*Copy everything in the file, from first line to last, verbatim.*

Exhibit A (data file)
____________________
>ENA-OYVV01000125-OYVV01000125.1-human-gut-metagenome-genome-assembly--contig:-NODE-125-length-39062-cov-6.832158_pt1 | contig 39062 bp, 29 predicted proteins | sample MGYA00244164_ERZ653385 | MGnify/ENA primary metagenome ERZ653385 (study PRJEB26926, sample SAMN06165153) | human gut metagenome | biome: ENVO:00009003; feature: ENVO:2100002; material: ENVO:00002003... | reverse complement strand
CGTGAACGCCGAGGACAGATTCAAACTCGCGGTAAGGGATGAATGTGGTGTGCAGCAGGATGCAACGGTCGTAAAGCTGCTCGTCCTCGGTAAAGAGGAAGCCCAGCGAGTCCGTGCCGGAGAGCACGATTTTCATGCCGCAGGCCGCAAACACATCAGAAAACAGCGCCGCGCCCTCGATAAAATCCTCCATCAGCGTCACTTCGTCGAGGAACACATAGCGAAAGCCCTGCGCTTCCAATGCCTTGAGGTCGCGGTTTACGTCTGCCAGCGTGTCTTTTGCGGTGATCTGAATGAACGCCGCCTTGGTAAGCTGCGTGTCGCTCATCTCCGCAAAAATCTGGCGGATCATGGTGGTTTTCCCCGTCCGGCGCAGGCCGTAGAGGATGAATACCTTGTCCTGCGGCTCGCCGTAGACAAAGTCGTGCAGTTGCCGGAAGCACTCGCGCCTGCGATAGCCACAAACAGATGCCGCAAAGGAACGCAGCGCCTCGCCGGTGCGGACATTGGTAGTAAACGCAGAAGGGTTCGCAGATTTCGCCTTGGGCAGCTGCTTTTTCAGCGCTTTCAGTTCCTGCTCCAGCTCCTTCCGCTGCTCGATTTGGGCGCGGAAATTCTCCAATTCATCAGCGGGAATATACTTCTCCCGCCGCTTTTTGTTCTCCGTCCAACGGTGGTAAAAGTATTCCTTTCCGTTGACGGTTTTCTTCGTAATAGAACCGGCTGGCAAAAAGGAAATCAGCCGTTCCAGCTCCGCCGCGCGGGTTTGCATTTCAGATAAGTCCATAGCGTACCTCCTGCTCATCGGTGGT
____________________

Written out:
>ENA-OYVV01000125-OYVV01000125.1-human-gut-metagenome-genome-assembly--contig:-NODE-125-length-39062-cov-6.832158_pt1 | contig 39062 bp, 29 predicted proteins | sample MGYA00244164_ERZ653385 | MGnify/ENA primary metagenome ERZ653385 (study PRJEB26926, sample SAMN06165153) | human gut metagenome | biome: ENVO:00009003; feature: ENVO:2100002; material: ENVO:00002003... | reverse complement strand
CGTGAACGCCGAGGACAGATTCAAACTCGCGGTAAGGGATGAATGTGGTGTGCAGCAGGATGCAACGGTCGTAAAGCTGCTCGTCCTCGGTAAAGAGGAAGCCCAGCGAGTCCGTGCCGGAGAGCACGATTTTCATGCCGCAGGCCGCAAACACATCAGAAAACAGCGCCGCGCCCTCGATAAAATCCTCCATCAGCGTCACTTCGTCGAGGAACACATAGCGAAAGCCCTGCGCTTCCAATGCCTTGAGGTCGCGGTTTACGTCTGCCAGCGTGTCTTTTGCGGTGATCTGAATGAACGCCGCCTTGGTAAGCTGCGTGTCGCTCATCTCCGCAAAAATCTGGCGGATCATGGTGGTTTTCCCCGTCCGGCGCAGGCCGTAGAGGATGAATACCTTGTCCTGCGGCTCGCCGTAGACAAAGTCGTGCAGTTGCCGGAAGCACTCGCGCCTGCGATAGCCACAAACAGATGCCGCAAAGGAACGCAGCGCCTCGCCGGTGCGGACATTGGTAGTAAACGCAGAAGGGTTCGCAGATTTCGCCTTGGGCAGCTGCTTTTTCAGCGCTTTCAGTTCCTGCTCCAGCTCCTTCCGCTGCTCGATTTGGGCGCGGAAATTCTCCAATTCATCAGCGGGAATATACTTCTCCCGCCGCTTTTTGTTCTCCGTCCAACGGTGGTAAAAGTATTCCTTTCCGTTGACGGTTTTCTTCGTAATAGAACCGGCTGGCAAAAAGGAAATCAGCCGTTCCAGCTCCGCCGCGCGGGTTTGCATTTCAGATAAGTCCATAGCGTACCTCCTGCTCATCGGTGGT